Nothing’s more heartbreaking in sports (remember, a microcosm of life) than almost winning, only to lose at the last second. Vegas hosted Connecticut in game five of the 2021 semifinals, only to have Diana Taurasi and Phoenix astonishingly defeat the hosts. Is it cliché to argue that the heartbreak will better their chances this season?

Clichés, sometimes, are just too-obvious truths. Vegas tires of being not-quite-enough and making the playoffs are but a small dribble downcourt to greater glory.

Verdict: Safely in the top eight

 

Minnesota Lynx

After the Lynx slipped following Maya Moore‘s departure, coach Cheryl Reeve argued, “all good things come to an end.”

WNBA Lead prefers Joni Mitchell’s observation: nothing lasts for long. And what a shame, too, for the Lynx’s inspiring dominance to regress to mediocracy.

Still, Minnesota is always a challenging foe.

Sylvia Fowles returns for a final season, and she and inexcusably underrated Angel McCoughtry mentors promising Napheesa Collier and Crystal Dangerfield. Minnesota remains stuck in a frustrating limbo: good enough to contend, yet possibly not talented enough to win the title, an expectation for the four-time WNBA champions.

LA, behind shrewd offseason moves, built past their former nemesis. Nothing lasts for long, but the Sparks are just beginning their second push for glory in the Ogwumike era (with Chiney doubling the family’s LA excellence).

Verdict: Safely in the top eight, but probably behind Los Angeles

 

New York Liberty

Speaking of wide-open layup arguments, selecting Sabrina Ionescu may have been the most straightforward #1 selection ever. Although Ionescu missed most of the bubble, she returned vengefully last season and could have led her team to long-overdue success with one more drawn foul against Phoenix (see 9:35).

New York didn’t want merely good luck (with the Sparks and Mystics losing on the last day) to provide a base for success. After Phoenix confoundingly let coach Sandy Brondello go, a reorganized Liberty management swooped in for a hire. And with WNBA champion Stefanie Dolson freely choosing New York, Ionescu has a mentor to help navigate an always competitive sport.

Too often, college stars escape notice after joining the W. But Ionescu’s torch shines especially brightly, and New York lifts its lamp along with a new, curious Brooklyn fanbase.

Verdict: Likely in the top eight, but most probably behind Los Angeles

 

Phoenix Mercury

A team with Diana Taurasi will compete for a championship.

Moving on to Seattle….

OK, just kidding. But not too much more needs to be said about Phoenix. The Mercury don’t always have the best regular season, but they’ve made a successful business model with modest regular-season success before sickening opponents in the playoffs. And with the great Skylar Diggins-Smith alongside Taurasi, Phoenix promises to contend again.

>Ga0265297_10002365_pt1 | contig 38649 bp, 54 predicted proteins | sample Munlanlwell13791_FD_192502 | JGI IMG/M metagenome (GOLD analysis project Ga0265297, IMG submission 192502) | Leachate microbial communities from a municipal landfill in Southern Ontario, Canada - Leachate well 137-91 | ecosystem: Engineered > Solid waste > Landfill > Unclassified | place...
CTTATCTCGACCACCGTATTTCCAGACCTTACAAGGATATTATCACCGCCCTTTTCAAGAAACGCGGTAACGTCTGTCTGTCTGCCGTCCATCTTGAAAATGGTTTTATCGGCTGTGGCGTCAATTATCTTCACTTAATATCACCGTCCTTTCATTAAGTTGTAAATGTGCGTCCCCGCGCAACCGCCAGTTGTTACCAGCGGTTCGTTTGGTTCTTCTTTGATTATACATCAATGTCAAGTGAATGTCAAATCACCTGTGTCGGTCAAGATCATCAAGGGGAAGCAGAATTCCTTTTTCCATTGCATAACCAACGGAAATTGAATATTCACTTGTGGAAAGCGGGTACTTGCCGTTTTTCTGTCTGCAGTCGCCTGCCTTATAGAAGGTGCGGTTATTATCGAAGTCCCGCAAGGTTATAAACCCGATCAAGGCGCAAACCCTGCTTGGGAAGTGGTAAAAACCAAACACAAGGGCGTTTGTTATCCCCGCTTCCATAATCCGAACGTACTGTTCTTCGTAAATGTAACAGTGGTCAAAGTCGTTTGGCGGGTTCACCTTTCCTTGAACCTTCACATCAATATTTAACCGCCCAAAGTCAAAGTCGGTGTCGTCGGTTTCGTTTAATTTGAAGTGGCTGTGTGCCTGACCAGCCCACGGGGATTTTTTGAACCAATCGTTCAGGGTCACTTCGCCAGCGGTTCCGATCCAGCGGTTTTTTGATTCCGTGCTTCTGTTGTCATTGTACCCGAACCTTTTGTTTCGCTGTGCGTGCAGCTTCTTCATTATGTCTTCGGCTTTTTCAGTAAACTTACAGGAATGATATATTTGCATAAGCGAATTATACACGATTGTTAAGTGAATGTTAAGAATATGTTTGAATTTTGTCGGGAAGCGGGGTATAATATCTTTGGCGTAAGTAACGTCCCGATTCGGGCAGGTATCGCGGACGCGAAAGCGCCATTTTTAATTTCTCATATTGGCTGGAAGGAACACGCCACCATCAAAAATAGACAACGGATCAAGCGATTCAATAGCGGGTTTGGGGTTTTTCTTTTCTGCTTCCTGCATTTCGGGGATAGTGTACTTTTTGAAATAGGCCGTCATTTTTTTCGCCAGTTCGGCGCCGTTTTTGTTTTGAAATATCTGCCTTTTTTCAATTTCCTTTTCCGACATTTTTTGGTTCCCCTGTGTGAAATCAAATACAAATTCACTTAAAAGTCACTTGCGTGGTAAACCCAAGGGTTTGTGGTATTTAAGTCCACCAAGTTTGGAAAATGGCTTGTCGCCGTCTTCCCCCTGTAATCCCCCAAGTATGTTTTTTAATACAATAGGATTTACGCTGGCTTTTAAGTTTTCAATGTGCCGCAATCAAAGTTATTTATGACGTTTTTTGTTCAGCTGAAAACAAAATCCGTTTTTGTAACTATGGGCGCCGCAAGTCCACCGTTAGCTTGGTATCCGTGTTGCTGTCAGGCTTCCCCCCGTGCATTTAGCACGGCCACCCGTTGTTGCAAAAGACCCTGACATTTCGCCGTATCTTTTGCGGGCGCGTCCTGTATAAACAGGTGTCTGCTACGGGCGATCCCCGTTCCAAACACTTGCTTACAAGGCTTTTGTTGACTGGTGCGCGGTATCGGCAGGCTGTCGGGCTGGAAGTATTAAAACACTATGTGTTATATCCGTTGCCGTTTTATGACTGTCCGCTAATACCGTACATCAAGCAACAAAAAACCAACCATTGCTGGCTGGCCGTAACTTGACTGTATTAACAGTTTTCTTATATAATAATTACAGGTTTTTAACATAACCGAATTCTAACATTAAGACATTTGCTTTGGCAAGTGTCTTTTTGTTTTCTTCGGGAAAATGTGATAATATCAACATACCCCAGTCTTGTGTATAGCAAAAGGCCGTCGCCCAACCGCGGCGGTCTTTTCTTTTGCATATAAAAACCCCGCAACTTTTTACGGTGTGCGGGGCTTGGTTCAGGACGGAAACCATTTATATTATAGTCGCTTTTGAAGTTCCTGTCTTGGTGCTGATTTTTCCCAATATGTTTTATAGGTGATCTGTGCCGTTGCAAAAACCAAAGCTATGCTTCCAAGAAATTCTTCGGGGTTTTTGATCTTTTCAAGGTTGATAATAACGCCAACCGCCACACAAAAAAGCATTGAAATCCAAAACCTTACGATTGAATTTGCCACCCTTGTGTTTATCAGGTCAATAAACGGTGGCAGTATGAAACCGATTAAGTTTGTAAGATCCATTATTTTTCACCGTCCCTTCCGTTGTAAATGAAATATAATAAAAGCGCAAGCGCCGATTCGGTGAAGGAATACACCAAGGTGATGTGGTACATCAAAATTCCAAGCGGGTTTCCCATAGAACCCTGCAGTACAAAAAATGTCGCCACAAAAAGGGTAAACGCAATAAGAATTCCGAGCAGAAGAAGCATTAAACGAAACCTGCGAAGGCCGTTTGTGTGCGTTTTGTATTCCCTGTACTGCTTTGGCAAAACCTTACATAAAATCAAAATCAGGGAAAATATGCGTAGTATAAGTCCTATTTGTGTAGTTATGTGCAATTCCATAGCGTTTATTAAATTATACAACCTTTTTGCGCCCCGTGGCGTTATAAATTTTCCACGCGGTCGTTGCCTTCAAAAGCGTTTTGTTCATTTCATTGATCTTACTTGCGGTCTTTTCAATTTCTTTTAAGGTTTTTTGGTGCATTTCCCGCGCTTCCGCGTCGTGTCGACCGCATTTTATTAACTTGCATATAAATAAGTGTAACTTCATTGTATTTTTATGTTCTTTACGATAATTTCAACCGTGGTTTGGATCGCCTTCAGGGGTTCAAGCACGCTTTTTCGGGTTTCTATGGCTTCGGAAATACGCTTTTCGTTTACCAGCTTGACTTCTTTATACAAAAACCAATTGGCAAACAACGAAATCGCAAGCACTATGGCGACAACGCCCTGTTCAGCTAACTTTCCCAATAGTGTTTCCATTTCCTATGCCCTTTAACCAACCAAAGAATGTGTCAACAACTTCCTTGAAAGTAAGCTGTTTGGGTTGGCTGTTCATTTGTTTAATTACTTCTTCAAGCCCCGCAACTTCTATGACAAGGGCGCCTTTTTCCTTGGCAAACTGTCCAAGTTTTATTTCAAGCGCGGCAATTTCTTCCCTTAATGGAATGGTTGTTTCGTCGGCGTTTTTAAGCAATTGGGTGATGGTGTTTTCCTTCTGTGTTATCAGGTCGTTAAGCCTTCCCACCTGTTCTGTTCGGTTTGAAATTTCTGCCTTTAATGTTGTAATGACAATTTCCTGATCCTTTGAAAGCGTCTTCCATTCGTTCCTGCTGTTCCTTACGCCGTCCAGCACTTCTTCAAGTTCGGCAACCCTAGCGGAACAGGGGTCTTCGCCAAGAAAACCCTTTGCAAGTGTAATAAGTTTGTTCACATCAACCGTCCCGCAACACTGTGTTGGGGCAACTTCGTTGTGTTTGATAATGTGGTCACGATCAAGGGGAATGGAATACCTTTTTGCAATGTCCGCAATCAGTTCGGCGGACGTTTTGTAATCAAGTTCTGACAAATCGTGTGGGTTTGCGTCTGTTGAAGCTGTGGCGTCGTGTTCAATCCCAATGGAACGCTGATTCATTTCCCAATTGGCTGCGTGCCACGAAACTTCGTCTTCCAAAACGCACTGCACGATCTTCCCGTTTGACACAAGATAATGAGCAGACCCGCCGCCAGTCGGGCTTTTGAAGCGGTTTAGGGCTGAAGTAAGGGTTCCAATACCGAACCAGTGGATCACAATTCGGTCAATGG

Sadly, Phoenix lost a vital player. Although not always meeting high expectations, Brittney Griner provided spunk that Cambage similarly promises for Los Angeles. But Russia arrested Griner, and the sizable star has more significant issues than winning a championship.

Without Griner, Phoenix won’t measure to the same temperature. But Taurasi laughs at the miser, Father Time, and runs her talents back once more.

Verdict: Safely in the top eight if Taurasi spites Father Time, but exact placement uncertain

 

Seattle Storm

Again, a quick checkmark. Sue Bird returns, and Breanna Stewart seeks validation after a foot injury (and do understand, those really hurt!) It’s not a two-woman show, with Jewell Loyd sneakily earning more experience and blossoming into a fine player.

During the pandemic lockdown, ESPN provided a happiness snippet with The Last Dance, celebrating Michael Jordan‘s last season. With 2022 the final campaign for Bird and departure rumors surrounding Stewart, this could be the last cloud in the Storm’s torrent.

A championship? Not assured. But in all likelihood, Seattle will at least make a playoff push.

Verdict: Safely in the top eight, likely ahead of Los Angeles

 

Washington Mystics

Fans need only three letters to measure the Mystics: EDD. If Elena Delle Donne performs as an MVP, Washington will make the playoffs.

If she doesn’t, they likely won’t.

True, Washington has the top pick, but Delle Donne offers the most potential this season, regardless of the Mystics’ selection. Delle Donne insisted in February that she’ll be ready, although Washington lost talented point guard Emma Meesseman to free agency. Still, Delle Donne has comfort with playing with an intelligently adjusted roster.

Delle Donne freely chose to work to return to game shape. If her words prove true, Washington will contend again.

Verdict: Safely in the top eight with healthy Delle Done, exact positioning uncertain

 

Final Report Card:

Out of playoffs: Atlanta, Indiana

On the bubble: Dallas, New York, Phoenix (depending on Taurasi excellence), Washington (depending on Delle Donne Health)

Should be in: Chicago, Connecticut, Las Vegas, Minnesota, Seattle

Los Angeles: Probably ahead of Atlanta and Indiana, meaning…

The Sparks need to be ahead of two of the other nine teams to make the playoffs. So how is this situation even a debate? And there’s no need to wish ill on Taurasi and Delle Donne. Derek Fisher has his roster set with four massive additions, and too many other teams are dribbling timidly, with the Sparks demanding a five-second whistle.

It’s no dream. It’s no epiphany. If the Sparks, contrary to Schopenhauer’s mistake, choose to play to their potential, tipping off in the first season of a wonderfully crafted playoff structure will be but the first goal to their genuine aspiration:

A fourth WNBA championship.

About Jeffrey Newholm

"Jammin Jeff" Newholm had been a basketball fanatic since his high school days, and remained a casual fan as a student in Whitewater. Wishing to check in as an active participant, he also completed a writing certificate program at UWM. He loves seeing Bucks games more than any other activity in hometown Milwaukee and especially screaming really really loudly to get someone to miss a free throw. Twitter: @JeffreyNewholm